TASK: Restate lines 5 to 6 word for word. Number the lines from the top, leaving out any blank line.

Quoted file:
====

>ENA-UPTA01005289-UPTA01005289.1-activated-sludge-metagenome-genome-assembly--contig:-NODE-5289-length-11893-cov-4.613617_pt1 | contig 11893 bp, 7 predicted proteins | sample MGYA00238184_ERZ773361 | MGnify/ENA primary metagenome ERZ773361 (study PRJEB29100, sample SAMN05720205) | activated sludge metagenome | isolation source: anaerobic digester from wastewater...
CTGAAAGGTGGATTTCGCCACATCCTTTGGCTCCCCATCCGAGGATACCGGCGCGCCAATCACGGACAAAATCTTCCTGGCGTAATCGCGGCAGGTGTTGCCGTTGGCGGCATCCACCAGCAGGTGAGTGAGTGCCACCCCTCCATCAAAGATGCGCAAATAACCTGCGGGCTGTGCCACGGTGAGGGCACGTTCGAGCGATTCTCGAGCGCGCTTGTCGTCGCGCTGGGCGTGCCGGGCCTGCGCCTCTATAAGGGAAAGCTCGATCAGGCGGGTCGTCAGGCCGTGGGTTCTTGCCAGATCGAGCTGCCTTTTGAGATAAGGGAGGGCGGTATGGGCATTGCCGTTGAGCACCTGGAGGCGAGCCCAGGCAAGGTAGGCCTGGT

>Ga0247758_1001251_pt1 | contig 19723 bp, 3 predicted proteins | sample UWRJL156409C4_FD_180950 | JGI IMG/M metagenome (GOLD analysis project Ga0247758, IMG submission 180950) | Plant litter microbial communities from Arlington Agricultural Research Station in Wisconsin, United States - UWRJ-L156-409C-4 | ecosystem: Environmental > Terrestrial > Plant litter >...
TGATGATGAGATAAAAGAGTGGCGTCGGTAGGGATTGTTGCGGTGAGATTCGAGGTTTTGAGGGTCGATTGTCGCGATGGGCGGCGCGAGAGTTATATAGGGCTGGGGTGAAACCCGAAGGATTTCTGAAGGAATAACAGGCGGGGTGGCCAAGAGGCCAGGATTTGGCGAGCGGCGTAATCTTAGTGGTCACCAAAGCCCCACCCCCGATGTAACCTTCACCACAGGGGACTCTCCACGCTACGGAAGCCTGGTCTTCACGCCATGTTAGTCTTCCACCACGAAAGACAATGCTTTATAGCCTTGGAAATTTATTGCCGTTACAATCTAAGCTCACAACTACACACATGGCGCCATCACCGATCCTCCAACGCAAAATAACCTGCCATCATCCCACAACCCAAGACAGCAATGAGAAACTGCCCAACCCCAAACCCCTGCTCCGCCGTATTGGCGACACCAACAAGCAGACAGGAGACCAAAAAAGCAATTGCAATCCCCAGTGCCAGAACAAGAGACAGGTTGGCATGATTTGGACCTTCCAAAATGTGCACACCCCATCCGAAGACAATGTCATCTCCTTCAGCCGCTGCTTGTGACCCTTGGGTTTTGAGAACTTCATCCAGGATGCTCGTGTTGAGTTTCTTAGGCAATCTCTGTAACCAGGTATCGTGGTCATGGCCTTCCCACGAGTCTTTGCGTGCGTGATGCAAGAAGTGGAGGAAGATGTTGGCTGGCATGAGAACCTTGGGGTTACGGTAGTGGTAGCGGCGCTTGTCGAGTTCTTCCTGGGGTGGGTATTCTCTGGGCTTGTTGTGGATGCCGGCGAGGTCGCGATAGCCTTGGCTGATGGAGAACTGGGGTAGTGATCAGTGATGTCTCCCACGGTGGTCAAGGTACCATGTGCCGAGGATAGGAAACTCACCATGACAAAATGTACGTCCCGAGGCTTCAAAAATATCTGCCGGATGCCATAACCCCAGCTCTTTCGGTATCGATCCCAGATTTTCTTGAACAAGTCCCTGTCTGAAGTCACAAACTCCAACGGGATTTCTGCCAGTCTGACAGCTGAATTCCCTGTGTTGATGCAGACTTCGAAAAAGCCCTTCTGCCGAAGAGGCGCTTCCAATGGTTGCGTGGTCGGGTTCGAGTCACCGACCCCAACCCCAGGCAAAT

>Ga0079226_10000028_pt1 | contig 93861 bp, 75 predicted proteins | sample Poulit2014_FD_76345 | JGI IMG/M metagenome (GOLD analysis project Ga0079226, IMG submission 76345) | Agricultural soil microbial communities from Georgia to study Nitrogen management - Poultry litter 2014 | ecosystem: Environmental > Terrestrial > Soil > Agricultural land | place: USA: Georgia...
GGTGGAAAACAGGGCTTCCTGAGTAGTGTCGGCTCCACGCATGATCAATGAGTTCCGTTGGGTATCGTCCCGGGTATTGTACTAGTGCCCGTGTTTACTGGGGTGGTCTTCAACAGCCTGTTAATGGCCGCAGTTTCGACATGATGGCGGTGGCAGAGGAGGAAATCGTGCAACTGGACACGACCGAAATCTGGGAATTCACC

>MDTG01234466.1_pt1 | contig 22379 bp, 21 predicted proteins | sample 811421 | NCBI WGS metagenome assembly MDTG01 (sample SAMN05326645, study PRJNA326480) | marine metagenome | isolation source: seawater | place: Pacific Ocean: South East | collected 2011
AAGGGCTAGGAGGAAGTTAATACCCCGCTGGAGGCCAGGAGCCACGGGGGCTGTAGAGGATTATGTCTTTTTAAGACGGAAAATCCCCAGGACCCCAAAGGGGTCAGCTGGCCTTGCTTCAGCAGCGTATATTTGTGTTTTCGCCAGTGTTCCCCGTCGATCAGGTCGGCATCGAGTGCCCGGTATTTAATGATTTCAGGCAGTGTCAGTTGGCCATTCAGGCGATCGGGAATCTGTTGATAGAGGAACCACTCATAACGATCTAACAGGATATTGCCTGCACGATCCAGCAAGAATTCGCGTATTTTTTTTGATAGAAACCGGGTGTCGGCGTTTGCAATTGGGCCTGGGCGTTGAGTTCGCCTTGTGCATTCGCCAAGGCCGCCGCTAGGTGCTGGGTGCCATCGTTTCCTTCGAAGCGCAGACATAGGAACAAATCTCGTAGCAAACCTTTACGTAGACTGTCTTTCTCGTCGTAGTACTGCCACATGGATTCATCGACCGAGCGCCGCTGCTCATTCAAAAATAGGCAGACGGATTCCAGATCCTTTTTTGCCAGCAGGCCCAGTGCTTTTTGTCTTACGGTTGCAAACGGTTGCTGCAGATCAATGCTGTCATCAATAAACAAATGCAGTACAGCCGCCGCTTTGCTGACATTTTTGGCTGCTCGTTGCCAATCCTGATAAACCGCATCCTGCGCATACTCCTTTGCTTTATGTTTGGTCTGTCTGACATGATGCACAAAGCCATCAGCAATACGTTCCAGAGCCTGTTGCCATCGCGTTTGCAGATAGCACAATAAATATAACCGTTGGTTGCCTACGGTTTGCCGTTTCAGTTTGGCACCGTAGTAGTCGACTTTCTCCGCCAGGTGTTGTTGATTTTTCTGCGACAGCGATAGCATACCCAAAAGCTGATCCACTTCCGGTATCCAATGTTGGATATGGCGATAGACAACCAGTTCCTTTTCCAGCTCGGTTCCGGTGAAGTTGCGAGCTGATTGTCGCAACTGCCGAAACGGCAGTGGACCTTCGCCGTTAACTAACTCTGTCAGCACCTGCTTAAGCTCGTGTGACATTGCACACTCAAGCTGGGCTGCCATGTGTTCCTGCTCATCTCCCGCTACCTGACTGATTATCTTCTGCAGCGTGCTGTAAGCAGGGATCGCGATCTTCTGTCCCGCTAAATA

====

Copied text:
>Ga0079226_10000028_pt1 | contig 93861 bp, 75 predicted proteins | sample Poulit2014_FD_76345 | JGI IMG/M metagenome (GOLD analysis project Ga0079226, IMG submission 76345) | Agricultural soil microbial communities from Georgia to study Nitrogen management - Poultry litter 2014 | ecosystem: Environmental > Terrestrial > Soil > Agricultural land | place: USA: Georgia...
GGTGGAAAACAGGGCTTCCTGAGTAGTGTCGGCTCCACGCATGATCAATGAGTTCCGTTGGGTATCGTCCCGGGTATTGTACTAGTGCCCGTGTTTACTGGGGTGGTCTTCAACAGCCTGTTAATGGCCGCAGTTTCGACATGATGGCGGTGGCAGAGGAGGAAATCGTGCAACTGGACACGACCGAAATCTGGGAATTCACC